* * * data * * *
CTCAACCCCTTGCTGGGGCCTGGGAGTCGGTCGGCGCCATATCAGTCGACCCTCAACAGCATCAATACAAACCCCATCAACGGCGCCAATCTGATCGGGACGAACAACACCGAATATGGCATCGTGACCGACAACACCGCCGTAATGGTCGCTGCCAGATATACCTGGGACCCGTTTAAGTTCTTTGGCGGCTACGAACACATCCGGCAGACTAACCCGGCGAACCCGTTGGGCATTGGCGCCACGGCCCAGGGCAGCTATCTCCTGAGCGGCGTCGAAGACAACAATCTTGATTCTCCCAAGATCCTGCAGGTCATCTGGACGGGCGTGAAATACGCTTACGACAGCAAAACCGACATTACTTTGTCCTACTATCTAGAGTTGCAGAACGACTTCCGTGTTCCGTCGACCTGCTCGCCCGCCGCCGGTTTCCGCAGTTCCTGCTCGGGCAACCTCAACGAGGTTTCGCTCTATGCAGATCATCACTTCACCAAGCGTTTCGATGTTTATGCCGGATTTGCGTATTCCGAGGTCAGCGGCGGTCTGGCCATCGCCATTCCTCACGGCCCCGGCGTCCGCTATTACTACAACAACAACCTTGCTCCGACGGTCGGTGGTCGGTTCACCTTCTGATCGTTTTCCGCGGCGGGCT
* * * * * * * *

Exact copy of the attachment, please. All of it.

CTCAACCCCTTGCTGGGGCCTGGGAGTCGGTCGGCGCCATATCAGTCGACCCTCAACAGCATCAATACAAACCCCATCAACGGCGCCAATCTGATCGGGACGAACAACACCGAATATGGCATCGTGACCGACAACACCGCCGTAATGGTCGCTGCCAGATATACCTGGGACCCGTTTAAGTTCTTTGGCGGCTACGAACACATCCGGCAGACTAACCCGGCGAACCCGTTGGGCATTGGCGCCACGGCCCAGGGCAGCTATCTCCTGAGCGGCGTCGAAGACAACAATCTTGATTCTCCCAAGATCCTGCAGGTCATCTGGACGGGCGTGAAATACGCTTACGACAGCAAAACCGACATTACTTTGTCCTACTATCTAGAGTTGCAGAACGACTTCCGTGTTCCGTCGACCTGCTCGCCCGCCGCCGGTTTCCGCAGTTCCTGCTCGGGCAACCTCAACGAGGTTTCGCTCTATGCAGATCATCACTTCACCAAGCGTTTCGATGTTTATGCCGGATTTGCGTATTCCGAGGTCAGCGGCGGTCTGGCCATCGCCATTCCTCACGGCCCCGGCGTCCGCTATTACTACAACAACAACCTTGCTCCGACGGTCGGTGGTCGGTTCACCTTCTGATCGTTTTCCGCGGCGGGCT